UNICODE mode for regular expressions - time to change the default?

Discussion in 'Python' started by John Nagle, Apr 5, 2007.

  1. John Nagle

    John Nagle Guest

    Regular expressions are compiled in ASCII mode unless
    Unicode mode is specified to "rc.compile". The difference is that regular
    expressions in ASCII mode don't recognize things like
    Unicode whitespace, even when applied to Unicode strings.
    For example, Unicode character 0x00A0 is a "NO-BREAK SPACE", which is
    a form of whitespace. It's the Unicode equivalent of HTML's " ".
    This can create some strange bugs.

    Is the current default good? Or is it time to compile all regular
    expressions in Unicode mode by default? It shouldn't hurt processing of
    ASCII strings to do that. The current setup is really a legacy of when
    most things in Python didn't work in Unicode mode, and you didn't want to
    introduce Unicode unnecessarily. It's another one of those obscure
    Unicode "gotchas" that really should go away.

    John Nagle
     
    John Nagle, Apr 5, 2007
    #1
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  2. John Nagle

    John Machin Guest

    On Apr 6, 5:50 am, John Nagle <> wrote:
    > Regular expressions are compiled in ASCII mode
    > unless
    > Unicode mode is specified to "rc.compile". The difference is that regular
    > expressions in ASCII mode don't recognize things like
    > Unicode whitespace, even when applied to Unicode strings.


    AFAICT, the default is that \s, \d, etc are interpreted according to
    the current locale's properties. Specifying re.U changes that to use
    the unicodedata properties instead. There is no such thing as "ASCII
    mode".

    > For example, Unicode character 0x00A0 is a "NO-BREAK SPACE", which is
    > a form of whitespace. It's the Unicode equivalent of HTML's "&nbsp;".
    > This can create some strange bugs.
    >
    > Is the current default good? Or is it time to compile all regular
    > expressions in Unicode mode by default? It shouldn't hurt processing of
    > ASCII strings to do that.


    Believe it or not: there are folk out there who have data which is
    encoded in 8-bit encodings which are not ASCII and for which
    "\xA0".decode('whatever') does not produce u"\xA0" ... it could for
    example be a box-drawing character or a letter:

    >>> import unicodedata as ucd
    >>> "\xA0".decode('koi8-r')

    u'\u2550'
    >>> ucd.name(_)

    'BOX DRAWINGS DOUBLE HORIZONTAL'
    >>> "\xA0".decode('cp850')

    u'\xe1'
    >>> ucd.name(_)

    'LATIN SMALL LETTER A WITH ACUTE'
    >>>


    Problem number 2: It's probable that users in locale X wouldn't want a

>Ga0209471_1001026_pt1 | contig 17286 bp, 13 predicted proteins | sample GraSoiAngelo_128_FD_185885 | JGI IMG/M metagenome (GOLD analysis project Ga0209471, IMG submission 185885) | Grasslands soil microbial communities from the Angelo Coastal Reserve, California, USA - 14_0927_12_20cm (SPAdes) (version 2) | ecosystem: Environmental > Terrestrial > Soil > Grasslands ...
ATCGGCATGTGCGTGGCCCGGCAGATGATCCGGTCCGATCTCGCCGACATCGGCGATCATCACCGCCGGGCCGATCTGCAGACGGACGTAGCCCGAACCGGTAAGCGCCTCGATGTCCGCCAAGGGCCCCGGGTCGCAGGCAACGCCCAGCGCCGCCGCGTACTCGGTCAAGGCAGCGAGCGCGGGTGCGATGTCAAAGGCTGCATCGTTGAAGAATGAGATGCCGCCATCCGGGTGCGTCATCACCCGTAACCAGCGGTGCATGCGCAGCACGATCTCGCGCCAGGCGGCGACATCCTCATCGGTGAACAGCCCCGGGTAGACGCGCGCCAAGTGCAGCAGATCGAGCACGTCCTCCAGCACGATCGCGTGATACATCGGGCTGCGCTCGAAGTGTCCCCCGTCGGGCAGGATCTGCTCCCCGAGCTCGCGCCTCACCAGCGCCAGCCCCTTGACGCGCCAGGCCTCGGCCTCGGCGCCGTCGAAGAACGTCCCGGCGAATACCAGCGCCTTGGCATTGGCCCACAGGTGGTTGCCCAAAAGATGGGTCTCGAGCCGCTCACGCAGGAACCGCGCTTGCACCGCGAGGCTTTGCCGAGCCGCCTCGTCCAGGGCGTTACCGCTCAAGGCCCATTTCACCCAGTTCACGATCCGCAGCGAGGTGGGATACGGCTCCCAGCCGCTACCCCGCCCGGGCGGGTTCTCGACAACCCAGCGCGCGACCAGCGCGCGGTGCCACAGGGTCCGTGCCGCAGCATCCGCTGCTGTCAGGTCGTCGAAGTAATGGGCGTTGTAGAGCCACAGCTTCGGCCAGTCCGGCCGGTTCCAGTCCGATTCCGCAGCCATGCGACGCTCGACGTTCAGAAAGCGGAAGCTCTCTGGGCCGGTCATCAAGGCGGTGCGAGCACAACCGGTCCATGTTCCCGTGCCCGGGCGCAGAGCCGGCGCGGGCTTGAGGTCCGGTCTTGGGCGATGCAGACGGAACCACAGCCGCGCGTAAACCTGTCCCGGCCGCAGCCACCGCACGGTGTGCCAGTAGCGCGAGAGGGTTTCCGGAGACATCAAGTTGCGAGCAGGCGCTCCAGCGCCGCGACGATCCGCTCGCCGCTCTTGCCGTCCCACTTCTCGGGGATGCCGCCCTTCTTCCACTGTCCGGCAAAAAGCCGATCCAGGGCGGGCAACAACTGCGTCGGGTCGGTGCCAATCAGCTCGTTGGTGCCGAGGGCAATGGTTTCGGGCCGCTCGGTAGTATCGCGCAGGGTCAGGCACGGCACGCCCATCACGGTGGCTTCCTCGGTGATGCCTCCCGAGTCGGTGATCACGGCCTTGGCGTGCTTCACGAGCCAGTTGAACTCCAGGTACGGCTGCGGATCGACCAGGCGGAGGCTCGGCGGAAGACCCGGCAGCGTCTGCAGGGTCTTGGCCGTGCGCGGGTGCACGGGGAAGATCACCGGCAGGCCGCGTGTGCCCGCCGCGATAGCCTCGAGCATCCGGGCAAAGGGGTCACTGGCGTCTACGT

match to succeed on a character that is regarded as a digit (say) in
    distant locale Y, but if found in a data file in locale X is probably
    more indicative of having read binary data instead of Unicode text:

    >>> ucd.name(u"\u0f20")

    'TIBETAN DIGIT ZERO'
    >>> re.match(ur"\d", u"\u0f20")
    >>> re.match(ur"\d", u"\u0f20", re.U)

    <_sre.SRE_Match object at 0x00EFC9C0>


    > The current setup is really a legacy of when
    > most things in Python didn't work in Unicode mode, and you didn't want to
    > introduce Unicode unnecessarily. It's another one of those obscure
    > Unicode "gotchas" that really should go away.


    It's the ASCII-centric mindset that creates gotchas and really should
    go away :)

    HTH,
    John
     
    John Machin, Apr 5, 2007
    #2
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  3. John Nagle

    Steve Holden Guest

    John Nagle wrote:
    > Regular expressions are compiled in ASCII mode unless
    > Unicode mode is specified to "rc.compile". The difference is that regular
    > expressions in ASCII mode don't recognize things like
    > Unicode whitespace, even when applied to Unicode strings.
    > For example, Unicode character 0x00A0 is a "NO-BREAK SPACE", which is
    > a form of whitespace. It's the Unicode equivalent of HTML's "&nbsp;".
    > This can create some strange bugs.
    >
    > Is the current default good? Or is it time to compile all regular
    > expressions in Unicode mode by default? It shouldn't hurt processing of
    > ASCII strings to do that. The current setup is really a legacy of when
    > most things in Python didn't work in Unicode mode, and you didn't want to
    > introduce Unicode unnecessarily. It's another one of those obscure
    > Unicode "gotchas" that really should go away.
    >
    > John Nagle


    Personally I'd leave it to go away with Python 3.0, when all strings
    will be Unicode.

    regards
    Steve
    --
    Steve Holden +44 150 684 7255 +1 800 494 3119
    Holden Web LLC/Ltd http://www.holdenweb.com
    Skype: holdenweb http://del.icio.us/steve.holden
    Recent Ramblings http://holdenweb.blogspot.com
     
    Steve Holden, Apr 5, 2007
    #3
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